Remember, if supply is low and demand is high, prices naturally increase.
3. This time, households have plenty of equity
Again, during the housing boom, it wasn’t just purchasers who got caught up in the frenzy. Existing homeowners started using their homes like ATM machines. There was a wave of cash-out refinances, which enabled homeowners to leverage the equity in their homes. From 2005 through 2007, Americans pulled out $824 billion dollars in equity. That left many homeowners with little or no equity in their homes at a critical time. As prices began to drop, some homeowners found themselves in a negative equity situation where the mortgage was higher than the value of their home. Many defaulted on their payments, which led to an avalanche of foreclosures.
Today, the banks and the American people have shown they learned a valuable lesson from the housing crisis a little over a decade ago. Cash-out refinance volume over the last three years was less than a third of what it was compared to the 3 years leading up to the crash.
This conservative approach has created levels of equity never seen before. According to Census Bureau data, over 38% of owner-occupied housing units are owned ‘free and clear’ (without any mortgage). Also, ATTOM Data Solutions just released their fourth quarter 2020 U.S. Home Equity Report, which revealed:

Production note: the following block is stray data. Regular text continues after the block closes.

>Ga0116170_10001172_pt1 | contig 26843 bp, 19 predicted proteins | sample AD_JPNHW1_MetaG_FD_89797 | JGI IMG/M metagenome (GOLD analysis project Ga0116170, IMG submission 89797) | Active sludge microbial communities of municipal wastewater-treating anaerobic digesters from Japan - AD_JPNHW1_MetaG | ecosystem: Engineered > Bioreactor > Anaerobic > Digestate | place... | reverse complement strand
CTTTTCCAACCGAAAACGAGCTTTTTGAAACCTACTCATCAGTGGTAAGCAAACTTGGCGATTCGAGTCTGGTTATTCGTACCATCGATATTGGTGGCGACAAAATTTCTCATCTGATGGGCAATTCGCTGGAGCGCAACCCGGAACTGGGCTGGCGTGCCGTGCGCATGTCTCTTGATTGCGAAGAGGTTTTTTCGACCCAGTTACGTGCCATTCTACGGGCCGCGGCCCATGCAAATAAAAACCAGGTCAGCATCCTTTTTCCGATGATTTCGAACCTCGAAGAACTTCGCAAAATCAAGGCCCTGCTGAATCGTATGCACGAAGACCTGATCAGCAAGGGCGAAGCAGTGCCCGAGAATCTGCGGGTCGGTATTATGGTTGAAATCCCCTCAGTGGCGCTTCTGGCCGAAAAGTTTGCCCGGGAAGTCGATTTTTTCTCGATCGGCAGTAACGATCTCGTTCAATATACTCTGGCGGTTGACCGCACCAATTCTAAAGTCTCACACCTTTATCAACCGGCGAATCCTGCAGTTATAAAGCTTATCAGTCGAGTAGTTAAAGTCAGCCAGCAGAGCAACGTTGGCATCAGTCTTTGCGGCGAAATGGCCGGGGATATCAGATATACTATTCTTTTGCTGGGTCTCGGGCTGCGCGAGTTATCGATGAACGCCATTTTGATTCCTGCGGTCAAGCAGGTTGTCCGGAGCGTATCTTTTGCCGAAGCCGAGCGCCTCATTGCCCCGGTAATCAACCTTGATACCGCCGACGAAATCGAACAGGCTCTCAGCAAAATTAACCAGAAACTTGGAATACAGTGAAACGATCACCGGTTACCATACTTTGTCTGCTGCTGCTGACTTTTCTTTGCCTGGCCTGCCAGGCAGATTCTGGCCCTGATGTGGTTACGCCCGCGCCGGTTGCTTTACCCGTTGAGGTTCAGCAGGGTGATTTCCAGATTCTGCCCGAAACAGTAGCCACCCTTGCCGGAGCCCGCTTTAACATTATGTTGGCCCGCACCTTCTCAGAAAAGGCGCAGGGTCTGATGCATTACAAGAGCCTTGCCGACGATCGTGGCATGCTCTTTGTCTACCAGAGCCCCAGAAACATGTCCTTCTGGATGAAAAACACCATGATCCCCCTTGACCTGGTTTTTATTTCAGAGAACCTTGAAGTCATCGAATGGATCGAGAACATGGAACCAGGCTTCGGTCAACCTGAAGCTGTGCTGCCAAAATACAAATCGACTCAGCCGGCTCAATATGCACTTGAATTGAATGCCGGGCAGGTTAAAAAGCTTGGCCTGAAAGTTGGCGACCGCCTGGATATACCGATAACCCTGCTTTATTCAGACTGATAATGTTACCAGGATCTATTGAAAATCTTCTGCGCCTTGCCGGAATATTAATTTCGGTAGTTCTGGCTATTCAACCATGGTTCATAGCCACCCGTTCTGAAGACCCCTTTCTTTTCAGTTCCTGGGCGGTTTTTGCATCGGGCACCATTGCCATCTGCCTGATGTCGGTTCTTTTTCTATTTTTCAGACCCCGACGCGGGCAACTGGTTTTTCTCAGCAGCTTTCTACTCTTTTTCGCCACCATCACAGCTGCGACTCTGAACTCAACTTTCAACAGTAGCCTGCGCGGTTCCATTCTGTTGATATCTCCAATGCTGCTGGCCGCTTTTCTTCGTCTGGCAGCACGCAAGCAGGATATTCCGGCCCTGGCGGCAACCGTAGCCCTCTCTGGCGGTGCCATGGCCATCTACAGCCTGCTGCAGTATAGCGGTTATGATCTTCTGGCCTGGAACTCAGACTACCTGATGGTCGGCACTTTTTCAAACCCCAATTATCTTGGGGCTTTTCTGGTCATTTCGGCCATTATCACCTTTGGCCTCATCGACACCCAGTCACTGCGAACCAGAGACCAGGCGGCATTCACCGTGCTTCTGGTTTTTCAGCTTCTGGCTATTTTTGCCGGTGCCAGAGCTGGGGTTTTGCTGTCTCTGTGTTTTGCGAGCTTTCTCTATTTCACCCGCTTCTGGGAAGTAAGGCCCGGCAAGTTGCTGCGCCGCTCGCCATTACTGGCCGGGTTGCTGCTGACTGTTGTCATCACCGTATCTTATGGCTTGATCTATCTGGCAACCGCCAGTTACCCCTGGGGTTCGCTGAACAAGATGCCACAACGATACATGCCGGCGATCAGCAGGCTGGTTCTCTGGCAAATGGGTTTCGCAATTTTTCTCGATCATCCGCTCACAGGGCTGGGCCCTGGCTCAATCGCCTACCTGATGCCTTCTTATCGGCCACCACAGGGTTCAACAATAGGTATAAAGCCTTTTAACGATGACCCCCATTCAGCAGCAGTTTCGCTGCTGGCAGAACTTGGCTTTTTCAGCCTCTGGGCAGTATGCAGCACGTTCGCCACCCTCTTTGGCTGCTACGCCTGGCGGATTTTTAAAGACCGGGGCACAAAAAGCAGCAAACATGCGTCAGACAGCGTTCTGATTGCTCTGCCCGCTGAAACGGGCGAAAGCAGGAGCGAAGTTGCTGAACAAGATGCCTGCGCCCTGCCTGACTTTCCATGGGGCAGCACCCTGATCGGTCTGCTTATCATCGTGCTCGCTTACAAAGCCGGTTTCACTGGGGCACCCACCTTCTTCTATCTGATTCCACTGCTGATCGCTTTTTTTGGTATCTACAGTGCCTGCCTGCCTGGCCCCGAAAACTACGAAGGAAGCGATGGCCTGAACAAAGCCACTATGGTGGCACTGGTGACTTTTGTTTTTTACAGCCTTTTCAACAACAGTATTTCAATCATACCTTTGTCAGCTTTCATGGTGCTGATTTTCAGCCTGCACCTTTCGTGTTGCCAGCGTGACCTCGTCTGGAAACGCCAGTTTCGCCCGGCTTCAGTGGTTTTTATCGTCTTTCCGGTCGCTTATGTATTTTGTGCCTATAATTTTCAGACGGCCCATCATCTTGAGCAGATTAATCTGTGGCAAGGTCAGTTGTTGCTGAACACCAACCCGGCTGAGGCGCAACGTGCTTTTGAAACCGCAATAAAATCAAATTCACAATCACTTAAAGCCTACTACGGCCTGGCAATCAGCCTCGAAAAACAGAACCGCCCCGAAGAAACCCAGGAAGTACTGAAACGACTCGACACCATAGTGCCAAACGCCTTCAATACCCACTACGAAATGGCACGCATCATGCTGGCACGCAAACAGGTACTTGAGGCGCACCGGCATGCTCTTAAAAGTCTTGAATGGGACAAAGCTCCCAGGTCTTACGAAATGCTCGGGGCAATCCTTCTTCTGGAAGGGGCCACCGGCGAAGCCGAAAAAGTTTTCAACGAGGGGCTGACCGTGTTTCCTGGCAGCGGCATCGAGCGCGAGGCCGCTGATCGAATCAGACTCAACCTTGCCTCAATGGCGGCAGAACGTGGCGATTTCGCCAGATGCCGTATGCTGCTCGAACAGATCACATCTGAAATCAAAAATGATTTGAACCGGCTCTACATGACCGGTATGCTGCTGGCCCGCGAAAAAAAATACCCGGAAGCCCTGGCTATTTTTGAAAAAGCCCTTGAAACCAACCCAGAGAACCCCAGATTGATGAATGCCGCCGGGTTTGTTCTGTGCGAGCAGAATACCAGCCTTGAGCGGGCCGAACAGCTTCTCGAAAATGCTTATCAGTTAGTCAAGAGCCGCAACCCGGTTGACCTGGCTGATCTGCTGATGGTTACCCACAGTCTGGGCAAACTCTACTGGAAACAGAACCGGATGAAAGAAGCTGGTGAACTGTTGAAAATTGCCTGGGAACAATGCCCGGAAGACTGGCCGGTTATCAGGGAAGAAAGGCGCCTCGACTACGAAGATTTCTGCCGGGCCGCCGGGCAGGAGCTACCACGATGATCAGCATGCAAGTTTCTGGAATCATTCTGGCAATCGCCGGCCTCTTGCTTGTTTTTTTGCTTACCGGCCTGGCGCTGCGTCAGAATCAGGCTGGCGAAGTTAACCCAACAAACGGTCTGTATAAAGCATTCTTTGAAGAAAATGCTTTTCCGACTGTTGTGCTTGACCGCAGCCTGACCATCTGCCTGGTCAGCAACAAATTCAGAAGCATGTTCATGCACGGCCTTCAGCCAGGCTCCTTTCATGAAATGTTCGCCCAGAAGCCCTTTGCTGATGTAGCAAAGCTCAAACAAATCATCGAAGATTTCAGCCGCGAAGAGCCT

“17.8 million residential properties in the United States were considered equity-rich, meaning that the combined estimated amount of loans secured by those properties was 50 percent or less of their estimated market value…The count of equity-rich properties in the fourth quarter of 2020 represented 30.2 percent, or about one in three, of the 59 million mortgaged homes in the United States.”
If we combine the 38% of homes that are owned free and clear with the 18.7% of all homes that have at least 50% equity (30.2% of the remaining 62% with a mortgage), we realize that 56.7% of all homes in this country have a minimum of 50% equity. That’s significantly better than the equity situation in 2008.
This time, housing supply is at a historic low in the triangle and also nationally. Demand is real and rightly motivated. Even if there were to be a drop in prices, homeowners have enough equity to be able to weather a dip in home values. This is nothing like 2008. In fact, it’s the exact opposite. No need to worry here!
We are Zach & Cindi Honeycutt. We are a husband and wife real estate team working with buyers and sellers in the greater Raleigh Durham area. If you are looking to make a move, we would be honored to be your Raleigh Durham real estate agents!
Cindi & Zach Honeycutt, Movil Realty, 919-730-0777